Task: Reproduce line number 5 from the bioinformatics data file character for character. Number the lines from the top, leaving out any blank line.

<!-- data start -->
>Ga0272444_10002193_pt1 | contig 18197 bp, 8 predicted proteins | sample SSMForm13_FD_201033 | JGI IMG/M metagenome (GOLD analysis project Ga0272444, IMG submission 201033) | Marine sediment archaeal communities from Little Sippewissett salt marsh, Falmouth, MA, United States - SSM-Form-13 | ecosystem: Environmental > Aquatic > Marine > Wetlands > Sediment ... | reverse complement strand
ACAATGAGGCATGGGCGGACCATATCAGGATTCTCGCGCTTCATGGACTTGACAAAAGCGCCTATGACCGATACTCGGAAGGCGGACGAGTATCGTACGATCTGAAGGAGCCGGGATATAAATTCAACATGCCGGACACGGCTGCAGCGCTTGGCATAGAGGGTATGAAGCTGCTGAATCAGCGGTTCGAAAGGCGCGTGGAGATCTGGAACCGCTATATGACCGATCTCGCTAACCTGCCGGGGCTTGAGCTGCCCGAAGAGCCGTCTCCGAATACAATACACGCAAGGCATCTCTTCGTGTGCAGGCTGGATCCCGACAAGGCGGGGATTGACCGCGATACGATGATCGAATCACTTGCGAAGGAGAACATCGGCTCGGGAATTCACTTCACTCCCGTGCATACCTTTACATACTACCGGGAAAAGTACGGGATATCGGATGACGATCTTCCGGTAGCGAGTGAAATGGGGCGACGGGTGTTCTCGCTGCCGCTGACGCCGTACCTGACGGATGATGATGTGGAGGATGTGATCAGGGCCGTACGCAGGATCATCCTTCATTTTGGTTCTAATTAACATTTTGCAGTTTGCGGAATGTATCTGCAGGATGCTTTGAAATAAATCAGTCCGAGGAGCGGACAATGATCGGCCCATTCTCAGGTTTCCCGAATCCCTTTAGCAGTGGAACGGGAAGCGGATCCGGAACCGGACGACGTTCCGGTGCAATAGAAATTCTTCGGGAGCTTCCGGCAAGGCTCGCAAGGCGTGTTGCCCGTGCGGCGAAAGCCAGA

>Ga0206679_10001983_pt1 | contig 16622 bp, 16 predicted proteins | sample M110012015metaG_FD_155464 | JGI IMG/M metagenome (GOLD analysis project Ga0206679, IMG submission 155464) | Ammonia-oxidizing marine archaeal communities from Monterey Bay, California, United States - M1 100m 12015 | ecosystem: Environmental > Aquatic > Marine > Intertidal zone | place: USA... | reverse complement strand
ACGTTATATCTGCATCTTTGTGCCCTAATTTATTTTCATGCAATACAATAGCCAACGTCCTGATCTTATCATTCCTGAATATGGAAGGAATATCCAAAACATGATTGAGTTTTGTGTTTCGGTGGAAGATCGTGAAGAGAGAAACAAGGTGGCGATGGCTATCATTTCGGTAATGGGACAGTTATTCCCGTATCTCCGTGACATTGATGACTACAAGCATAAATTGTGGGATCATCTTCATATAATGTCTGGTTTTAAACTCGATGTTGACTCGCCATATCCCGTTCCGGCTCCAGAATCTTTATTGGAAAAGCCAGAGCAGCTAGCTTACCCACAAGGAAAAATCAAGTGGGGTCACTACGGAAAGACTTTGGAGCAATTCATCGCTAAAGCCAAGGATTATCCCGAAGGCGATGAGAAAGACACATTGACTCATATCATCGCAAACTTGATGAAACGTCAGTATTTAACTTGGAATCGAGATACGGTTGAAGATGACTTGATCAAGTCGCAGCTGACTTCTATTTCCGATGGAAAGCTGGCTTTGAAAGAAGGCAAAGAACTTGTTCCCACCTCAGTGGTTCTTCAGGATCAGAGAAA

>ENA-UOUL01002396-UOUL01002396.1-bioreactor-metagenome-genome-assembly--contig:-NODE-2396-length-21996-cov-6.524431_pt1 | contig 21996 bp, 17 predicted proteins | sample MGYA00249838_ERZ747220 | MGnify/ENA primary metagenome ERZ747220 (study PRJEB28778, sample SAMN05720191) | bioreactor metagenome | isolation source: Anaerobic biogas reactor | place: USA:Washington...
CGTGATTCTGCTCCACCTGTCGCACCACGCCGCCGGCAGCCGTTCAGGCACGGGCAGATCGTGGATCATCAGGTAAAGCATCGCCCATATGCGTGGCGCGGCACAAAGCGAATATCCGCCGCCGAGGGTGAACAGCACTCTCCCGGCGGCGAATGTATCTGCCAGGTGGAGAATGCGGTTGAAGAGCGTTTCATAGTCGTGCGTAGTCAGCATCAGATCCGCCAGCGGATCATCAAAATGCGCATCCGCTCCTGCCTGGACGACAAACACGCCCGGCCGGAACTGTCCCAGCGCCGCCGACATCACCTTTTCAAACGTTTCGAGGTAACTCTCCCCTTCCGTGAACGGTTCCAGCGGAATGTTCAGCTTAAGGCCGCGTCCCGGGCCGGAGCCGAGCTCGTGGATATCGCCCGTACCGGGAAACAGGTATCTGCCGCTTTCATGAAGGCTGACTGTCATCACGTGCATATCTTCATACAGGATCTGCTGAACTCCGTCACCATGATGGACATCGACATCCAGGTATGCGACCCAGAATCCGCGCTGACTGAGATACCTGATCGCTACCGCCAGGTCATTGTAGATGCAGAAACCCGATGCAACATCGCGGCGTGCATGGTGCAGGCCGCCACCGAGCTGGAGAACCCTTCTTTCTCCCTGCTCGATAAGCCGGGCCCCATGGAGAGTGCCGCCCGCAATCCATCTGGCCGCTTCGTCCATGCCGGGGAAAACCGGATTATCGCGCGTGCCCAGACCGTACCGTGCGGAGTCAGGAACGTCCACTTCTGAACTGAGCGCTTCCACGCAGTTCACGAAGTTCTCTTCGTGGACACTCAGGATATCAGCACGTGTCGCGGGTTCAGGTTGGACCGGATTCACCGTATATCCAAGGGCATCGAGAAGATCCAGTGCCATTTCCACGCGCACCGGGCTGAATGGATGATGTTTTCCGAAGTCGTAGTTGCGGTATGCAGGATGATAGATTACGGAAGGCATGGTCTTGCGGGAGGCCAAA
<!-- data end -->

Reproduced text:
>ENA-UOUL01002396-UOUL01002396.1-bioreactor-metagenome-genome-assembly--contig:-NODE-2396-length-21996-cov-6.524431_pt1 | contig 21996 bp, 17 predicted proteins | sample MGYA00249838_ERZ747220 | MGnify/ENA primary metagenome ERZ747220 (study PRJEB28778, sample SAMN05720191) | bioreactor metagenome | isolation source: Anaerobic biogas reactor | place: USA:Washington...